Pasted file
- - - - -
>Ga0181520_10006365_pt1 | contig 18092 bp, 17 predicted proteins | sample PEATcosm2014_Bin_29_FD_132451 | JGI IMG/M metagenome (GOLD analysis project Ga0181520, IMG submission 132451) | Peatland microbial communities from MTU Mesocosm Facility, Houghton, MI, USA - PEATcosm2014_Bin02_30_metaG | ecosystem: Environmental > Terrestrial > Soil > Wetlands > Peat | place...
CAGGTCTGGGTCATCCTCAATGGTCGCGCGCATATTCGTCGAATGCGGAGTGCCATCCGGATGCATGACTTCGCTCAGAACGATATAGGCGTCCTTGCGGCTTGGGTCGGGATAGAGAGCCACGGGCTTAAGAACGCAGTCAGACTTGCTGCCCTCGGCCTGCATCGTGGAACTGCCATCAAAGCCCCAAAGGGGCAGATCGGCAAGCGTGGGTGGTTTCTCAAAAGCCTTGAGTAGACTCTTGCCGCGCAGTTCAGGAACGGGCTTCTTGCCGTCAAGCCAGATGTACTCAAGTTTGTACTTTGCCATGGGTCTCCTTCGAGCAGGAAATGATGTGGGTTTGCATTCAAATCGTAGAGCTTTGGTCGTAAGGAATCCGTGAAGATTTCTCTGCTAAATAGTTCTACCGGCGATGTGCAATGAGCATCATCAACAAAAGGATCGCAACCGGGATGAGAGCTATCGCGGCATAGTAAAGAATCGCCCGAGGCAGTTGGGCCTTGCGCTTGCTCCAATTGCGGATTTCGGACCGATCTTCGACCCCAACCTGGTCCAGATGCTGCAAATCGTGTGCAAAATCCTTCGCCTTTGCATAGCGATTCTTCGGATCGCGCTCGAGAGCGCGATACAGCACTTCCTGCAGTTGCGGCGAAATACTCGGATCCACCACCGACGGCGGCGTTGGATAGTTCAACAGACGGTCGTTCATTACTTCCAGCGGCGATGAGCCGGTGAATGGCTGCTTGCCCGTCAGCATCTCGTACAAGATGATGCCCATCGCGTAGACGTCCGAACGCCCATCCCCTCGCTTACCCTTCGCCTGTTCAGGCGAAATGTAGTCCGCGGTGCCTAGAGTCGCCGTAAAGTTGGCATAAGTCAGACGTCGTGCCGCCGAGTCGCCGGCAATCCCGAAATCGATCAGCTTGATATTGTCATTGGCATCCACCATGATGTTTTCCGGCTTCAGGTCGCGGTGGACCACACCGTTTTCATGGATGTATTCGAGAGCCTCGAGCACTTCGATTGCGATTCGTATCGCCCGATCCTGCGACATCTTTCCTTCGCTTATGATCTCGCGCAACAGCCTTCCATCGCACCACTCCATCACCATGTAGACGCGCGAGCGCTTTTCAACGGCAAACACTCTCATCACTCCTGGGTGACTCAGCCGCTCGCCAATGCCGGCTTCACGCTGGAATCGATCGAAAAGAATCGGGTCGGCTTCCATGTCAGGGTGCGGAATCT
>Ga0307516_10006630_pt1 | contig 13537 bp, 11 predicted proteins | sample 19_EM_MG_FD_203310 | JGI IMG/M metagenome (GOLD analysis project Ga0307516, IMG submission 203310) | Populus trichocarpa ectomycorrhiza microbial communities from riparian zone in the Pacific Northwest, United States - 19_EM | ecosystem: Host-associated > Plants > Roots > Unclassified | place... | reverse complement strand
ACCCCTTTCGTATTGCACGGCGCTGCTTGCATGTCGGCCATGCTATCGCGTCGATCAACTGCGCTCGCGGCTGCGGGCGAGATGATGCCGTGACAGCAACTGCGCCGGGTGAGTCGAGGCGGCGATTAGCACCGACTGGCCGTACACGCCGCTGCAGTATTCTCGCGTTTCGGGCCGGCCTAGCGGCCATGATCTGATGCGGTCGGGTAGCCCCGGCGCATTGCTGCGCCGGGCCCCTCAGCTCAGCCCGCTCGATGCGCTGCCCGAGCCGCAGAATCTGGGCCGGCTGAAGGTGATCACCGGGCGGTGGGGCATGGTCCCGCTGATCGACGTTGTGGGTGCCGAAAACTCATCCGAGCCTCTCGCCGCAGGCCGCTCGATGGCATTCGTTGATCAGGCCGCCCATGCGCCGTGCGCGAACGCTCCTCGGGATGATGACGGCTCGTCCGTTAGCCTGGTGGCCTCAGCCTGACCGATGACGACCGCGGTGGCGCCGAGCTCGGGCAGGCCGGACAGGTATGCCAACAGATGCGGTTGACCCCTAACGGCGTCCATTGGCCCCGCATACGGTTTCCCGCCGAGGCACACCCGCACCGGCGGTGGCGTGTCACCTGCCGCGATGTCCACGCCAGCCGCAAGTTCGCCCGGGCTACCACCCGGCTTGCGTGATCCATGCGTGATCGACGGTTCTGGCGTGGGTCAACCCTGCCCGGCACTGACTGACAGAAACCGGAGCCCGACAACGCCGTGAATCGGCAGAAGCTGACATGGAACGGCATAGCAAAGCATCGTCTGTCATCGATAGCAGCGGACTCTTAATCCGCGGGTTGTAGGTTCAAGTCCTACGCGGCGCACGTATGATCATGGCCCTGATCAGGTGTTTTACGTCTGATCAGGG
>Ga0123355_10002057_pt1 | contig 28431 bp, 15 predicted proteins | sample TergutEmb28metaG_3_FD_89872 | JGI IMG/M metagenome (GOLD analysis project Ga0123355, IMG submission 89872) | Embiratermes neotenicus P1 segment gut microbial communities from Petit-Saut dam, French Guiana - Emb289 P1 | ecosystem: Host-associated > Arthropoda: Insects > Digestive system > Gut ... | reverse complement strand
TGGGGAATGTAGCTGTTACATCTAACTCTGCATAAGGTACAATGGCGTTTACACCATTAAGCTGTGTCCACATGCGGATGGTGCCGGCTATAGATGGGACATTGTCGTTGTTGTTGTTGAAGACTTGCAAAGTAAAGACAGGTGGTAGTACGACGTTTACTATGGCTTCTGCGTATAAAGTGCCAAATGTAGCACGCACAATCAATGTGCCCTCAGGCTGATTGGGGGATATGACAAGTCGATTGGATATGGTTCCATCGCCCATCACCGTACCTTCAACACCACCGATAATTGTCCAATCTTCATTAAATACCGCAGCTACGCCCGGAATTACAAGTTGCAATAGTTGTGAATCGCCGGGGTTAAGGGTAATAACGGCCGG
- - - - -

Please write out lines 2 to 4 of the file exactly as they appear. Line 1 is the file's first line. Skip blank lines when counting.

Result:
CAGGTCTGGGTCATCCTCAATGGTCGCGCGCATATTCGTCGAATGCGGAGTGCCATCCGGATGCATGACTTCGCTCAGAACGATATAGGCGTCCTTGCGGCTTGGGTCGGGATAGAGAGCCACGGGCTTAAGAACGCAGTCAGACTTGCTGCCCTCGGCCTGCATCGTGGAACTGCCATCAAAGCCCCAAAGGGGCAGATCGGCAAGCGTGGGTGGTTTCTCAAAAGCCTTGAGTAGACTCTTGCCGCGCAGTTCAGGAACGGGCTTCTTGCCGTCAAGCCAGATGTACTCAAGTTTGTACTTTGCCATGGGTCTCCTTCGAGCAGGAAATGATGTGGGTTTGCATTCAAATCGTAGAGCTTTGGTCGTAAGGAATCCGTGAAGATTTCTCTGCTAAATAGTTCTACCGGCGATGTGCAATGAGCATCATCAACAAAAGGATCGCAACCGGGATGAGAGCTATCGCGGCATAGTAAAGAATCGCCCGAGGCAGTTGGGCCTTGCGCTTGCTCCAATTGCGGATTTCGGACCGATCTTCGACCCCAACCTGGTCCAGATGCTGCAAATCGTGTGCAAAATCCTTCGCCTTTGCATAGCGATTCTTCGGATCGCGCTCGAGAGCGCGATACAGCACTTCCTGCAGTTGCGGCGAAATACTCGGATCCACCACCGACGGCGGCGTTGGATAGTTCAACAGACGGTCGTTCATTACTTCCAGCGGCGATGAGCCGGTGAATGGCTGCTTGCCCGTCAGCATCTCGTACAAGATGATGCCCATCGCGTAGACGTCCGAACGCCCATCCCCTCGCTTACCCTTCGCCTGTTCAGGCGAAATGTAGTCCGCGGTGCCTAGAGTCGCCGTAAAGTTGGCATAAGTCAGACGTCGTGCCGCCGAGTCGCCGGCAATCCCGAAATCGATCAGCTTGATATTGTCATTGGCATCCACCATGATGTTTTCCGGCTTCAGGTCGCGGTGGACCACACCGTTTTCATGGATGTATTCGAGAGCCTCGAGCACTTCGATTGCGATTCGTATCGCCCGATCCTGCGACATCTTTCCTTCGCTTATGATCTCGCGCAACAGCCTTCCATCGCACCACTCCATCACCATGTAGACGCGCGAGCGCTTTTCAACGGCAAACACTCTCATCACTCCTGGGTGACTCAGCCGCTCGCCAATGCCGGCTTCACGCTGGAATCGATCGAAAAGAATCGGGTCGGCTTCCATGTCAGGGTGCGGAATCT
>Ga0307516_10006630_pt1 | contig 13537 bp, 11 predicted proteins | sample 19_EM_MG_FD_203310 | JGI IMG/M metagenome (GOLD analysis project Ga0307516, IMG submission 203310) | Populus trichocarpa ectomycorrhiza microbial communities from riparian zone in the Pacific Northwest, United States - 19_EM | ecosystem: Host-associated > Plants > Roots > Unclassified | place... | reverse complement strand
ACCCCTTTCGTATTGCACGGCGCTGCTTGCATGTCGGCCATGCTATCGCGTCGATCAACTGCGCTCGCGGCTGCGGGCGAGATGATGCCGTGACAGCAACTGCGCCGGGTGAGTCGAGGCGGCGATTAGCACCGACTGGCCGTACACGCCGCTGCAGTATTCTCGCGTTTCGGGCCGGCCTAGCGGCCATGATCTGATGCGGTCGGGTAGCCCCGGCGCATTGCTGCGCCGGGCCCCTCAGCTCAGCCCGCTCGATGCGCTGCCCGAGCCGCAGAATCTGGGCCGGCTGAAGGTGATCACCGGGCGGTGGGGCATGGTCCCGCTGATCGACGTTGTGGGTGCCGAAAACTCATCCGAGCCTCTCGCCGCAGGCCGCTCGATGGCATTCGTTGATCAGGCCGCCCATGCGCCGTGCGCGAACGCTCCTCGGGATGATGACGGCTCGTCCGTTAGCCTGGTGGCCTCAGCCTGACCGATGACGACCGCGGTGGCGCCGAGCTCGGGCAGGCCGGACAGGTATGCCAACAGATGCGGTTGACCCCTAACGGCGTCCATTGGCCCCGCATACGGTTTCCCGCCGAGGCACACCCGCACCGGCGGTGGCGTGTCACCTGCCGCGATGTCCACGCCAGCCGCAAGTTCGCCCGGGCTACCACCCGGCTTGCGTGATCCATGCGTGATCGACGGTTCTGGCGTGGGTCAACCCTGCCCGGCACTGACTGACAGAAACCGGAGCCCGACAACGCCGTGAATCGGCAGAAGCTGACATGGAACGGCATAGCAAAGCATCGTCTGTCATCGATAGCAGCGGACTCTTAATCCGCGGGTTGTAGGTTCAAGTCCTACGCGGCGCACGTATGATCATGGCCCTGATCAGGTGTTTTACGTCTGATCAGGG